It’s a problem faced —By many women I know. Karen Lee, a 28-year-old Korean-American marketing executive in New York City, has unwittingly dated so many fetishists that she’s edited her online dating profile to remove any mention of her race because a friend told her that “guys search for those words and then go through all the associated girls.” But her tactics have been only so successful. After meeting one cute new guy, she checked his Facebook page and found that all of his newest friends were Asian women. “That was a red flag,” says Lee. Now she’s guarded. “Every time someone messages me, I wonder if it’s because I’m Asian.”

Lena Chen, 22, recalls a boyfriend who said he was into her because Asian girls were thinner, less loud, and more promiscuous than white women. “He was saying I only got his attention through an arbitrary twist of genetic fate,” says Chen. That wasn’t Chen’s first experience with stereotypes about Asian women. When she chronicled her dating life as a Harvard undergrad on her blog, one commenter called her a “comfort woman,” and she fielded queries about the mythical smallness of the Asian vagina.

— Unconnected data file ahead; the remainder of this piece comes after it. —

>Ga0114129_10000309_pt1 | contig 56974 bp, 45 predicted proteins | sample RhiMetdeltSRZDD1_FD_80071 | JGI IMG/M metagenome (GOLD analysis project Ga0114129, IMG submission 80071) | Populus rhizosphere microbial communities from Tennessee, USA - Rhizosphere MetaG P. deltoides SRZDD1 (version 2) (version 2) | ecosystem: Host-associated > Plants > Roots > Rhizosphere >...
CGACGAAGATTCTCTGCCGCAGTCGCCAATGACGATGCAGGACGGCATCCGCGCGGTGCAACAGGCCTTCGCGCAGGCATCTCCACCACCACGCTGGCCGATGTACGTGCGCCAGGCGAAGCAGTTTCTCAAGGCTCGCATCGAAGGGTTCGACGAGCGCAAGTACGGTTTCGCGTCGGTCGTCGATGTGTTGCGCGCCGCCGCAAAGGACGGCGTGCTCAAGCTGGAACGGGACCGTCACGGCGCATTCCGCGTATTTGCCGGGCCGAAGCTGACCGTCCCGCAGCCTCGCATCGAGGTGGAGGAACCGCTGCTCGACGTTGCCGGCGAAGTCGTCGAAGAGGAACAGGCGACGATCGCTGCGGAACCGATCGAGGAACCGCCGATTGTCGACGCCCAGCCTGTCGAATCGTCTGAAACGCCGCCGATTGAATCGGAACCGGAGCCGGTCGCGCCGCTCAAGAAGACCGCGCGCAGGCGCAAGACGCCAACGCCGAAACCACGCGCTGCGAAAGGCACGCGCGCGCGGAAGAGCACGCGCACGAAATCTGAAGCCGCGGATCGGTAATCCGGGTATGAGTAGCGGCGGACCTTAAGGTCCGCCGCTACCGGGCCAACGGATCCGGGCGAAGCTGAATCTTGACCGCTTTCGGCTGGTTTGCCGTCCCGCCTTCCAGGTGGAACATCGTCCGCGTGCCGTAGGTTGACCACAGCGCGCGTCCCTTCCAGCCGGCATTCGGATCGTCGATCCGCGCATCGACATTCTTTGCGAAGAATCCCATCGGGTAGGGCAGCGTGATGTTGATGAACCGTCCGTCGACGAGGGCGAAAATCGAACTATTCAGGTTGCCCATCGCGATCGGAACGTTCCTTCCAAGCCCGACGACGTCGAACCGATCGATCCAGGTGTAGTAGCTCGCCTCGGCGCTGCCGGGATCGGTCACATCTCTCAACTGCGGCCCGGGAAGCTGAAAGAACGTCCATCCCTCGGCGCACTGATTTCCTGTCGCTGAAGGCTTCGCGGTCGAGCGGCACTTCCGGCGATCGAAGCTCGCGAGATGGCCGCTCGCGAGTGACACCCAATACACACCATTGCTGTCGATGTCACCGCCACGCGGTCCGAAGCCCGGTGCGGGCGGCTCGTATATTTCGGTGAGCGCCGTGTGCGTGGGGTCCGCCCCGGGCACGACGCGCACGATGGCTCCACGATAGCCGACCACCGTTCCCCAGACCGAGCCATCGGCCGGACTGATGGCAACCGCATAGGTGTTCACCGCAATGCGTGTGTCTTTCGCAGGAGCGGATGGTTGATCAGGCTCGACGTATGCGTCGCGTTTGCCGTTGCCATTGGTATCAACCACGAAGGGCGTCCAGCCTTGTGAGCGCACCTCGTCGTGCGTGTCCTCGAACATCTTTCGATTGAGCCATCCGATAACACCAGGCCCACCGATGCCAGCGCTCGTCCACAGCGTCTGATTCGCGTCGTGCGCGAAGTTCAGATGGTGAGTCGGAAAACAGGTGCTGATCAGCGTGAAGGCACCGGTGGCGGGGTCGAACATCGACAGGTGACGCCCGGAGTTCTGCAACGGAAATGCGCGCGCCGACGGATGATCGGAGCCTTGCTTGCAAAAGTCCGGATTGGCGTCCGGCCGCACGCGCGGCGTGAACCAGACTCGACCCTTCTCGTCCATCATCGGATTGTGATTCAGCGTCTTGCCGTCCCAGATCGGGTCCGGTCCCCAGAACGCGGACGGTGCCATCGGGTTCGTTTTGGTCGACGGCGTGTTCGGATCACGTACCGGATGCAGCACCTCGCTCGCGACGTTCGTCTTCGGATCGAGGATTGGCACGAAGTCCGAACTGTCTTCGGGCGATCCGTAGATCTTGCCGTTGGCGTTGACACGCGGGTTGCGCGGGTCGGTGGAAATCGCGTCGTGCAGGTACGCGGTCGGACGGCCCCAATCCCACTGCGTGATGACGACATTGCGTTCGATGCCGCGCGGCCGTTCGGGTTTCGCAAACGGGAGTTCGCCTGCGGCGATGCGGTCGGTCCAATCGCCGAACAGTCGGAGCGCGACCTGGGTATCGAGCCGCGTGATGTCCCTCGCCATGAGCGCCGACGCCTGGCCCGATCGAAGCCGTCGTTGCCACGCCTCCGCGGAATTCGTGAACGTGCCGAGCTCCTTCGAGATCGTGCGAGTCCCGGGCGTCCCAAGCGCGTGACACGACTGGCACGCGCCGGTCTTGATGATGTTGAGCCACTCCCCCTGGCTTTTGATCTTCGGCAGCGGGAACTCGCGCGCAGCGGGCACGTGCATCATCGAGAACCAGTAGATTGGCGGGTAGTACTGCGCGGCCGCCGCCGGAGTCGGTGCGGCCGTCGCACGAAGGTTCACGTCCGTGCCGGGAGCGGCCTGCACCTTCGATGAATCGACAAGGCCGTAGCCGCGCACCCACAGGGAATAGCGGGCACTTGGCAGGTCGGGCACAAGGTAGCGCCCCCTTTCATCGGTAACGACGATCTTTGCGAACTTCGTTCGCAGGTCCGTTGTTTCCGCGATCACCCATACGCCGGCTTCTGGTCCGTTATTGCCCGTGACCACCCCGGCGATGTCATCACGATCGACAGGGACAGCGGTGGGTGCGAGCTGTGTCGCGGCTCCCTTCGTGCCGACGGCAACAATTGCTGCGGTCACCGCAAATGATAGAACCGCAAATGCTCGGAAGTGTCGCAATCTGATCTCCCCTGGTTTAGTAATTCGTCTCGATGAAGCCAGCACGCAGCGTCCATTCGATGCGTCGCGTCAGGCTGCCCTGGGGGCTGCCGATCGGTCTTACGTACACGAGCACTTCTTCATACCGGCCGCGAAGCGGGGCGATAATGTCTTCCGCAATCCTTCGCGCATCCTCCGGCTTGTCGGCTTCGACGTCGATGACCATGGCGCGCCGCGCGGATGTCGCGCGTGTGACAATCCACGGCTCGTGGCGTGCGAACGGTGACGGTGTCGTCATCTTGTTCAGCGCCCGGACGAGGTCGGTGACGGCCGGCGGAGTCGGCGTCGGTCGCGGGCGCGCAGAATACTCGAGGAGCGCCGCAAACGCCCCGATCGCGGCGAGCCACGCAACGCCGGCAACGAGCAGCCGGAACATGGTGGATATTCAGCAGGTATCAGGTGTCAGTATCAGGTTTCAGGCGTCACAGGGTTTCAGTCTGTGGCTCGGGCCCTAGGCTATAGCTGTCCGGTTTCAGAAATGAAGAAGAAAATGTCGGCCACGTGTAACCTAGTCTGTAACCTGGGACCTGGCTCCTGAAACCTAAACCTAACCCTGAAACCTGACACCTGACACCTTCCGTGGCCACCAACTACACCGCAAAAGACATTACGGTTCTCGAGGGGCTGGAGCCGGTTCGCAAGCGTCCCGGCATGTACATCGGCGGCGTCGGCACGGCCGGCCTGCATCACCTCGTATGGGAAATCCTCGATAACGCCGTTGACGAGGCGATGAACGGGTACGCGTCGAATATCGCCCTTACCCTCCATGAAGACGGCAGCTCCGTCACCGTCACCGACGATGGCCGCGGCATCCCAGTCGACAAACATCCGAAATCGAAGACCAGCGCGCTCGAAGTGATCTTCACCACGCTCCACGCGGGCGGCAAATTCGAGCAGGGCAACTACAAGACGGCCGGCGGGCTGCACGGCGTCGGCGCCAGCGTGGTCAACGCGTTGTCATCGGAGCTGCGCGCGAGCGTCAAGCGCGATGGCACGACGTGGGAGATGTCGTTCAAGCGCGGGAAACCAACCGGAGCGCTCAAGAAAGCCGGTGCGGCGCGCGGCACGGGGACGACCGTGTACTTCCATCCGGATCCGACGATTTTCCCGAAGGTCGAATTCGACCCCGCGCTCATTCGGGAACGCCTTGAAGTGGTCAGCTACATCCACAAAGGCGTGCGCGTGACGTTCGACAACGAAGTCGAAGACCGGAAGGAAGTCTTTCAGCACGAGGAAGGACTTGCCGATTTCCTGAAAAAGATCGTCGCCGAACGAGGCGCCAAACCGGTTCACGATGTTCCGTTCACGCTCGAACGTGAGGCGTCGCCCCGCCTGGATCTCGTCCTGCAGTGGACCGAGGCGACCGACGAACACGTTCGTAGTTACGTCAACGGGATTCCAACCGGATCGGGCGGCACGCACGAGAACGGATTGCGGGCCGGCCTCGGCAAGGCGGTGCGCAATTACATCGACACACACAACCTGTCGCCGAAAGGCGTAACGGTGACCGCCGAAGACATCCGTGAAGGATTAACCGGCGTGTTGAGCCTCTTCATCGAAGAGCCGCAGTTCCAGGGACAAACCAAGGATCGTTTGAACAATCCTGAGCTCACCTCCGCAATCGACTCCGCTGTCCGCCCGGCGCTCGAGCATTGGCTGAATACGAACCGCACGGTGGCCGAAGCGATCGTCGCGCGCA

Where do guys get this stuff? Pop culture is rife with female Asian stereotypes. Case in point: The 2010 film The Social Network, which dramatized the creation of Facebook, was bursting with hypersexualized Asian female characters who partied with the Harvard guys. One was depicted as so blinded —By passion that she even lit a fire in her boyfriend’s bedroom. On Jersey Shore, cast member Ronnie once approvingly told his girlfriend Sammi that she looked Asian, causing a jealous blowout because he had an Asian ex. And the explosion of anime porn, featuring cartoon depictions of Asian women, perpetuates the stereotype that we’re super-kinky.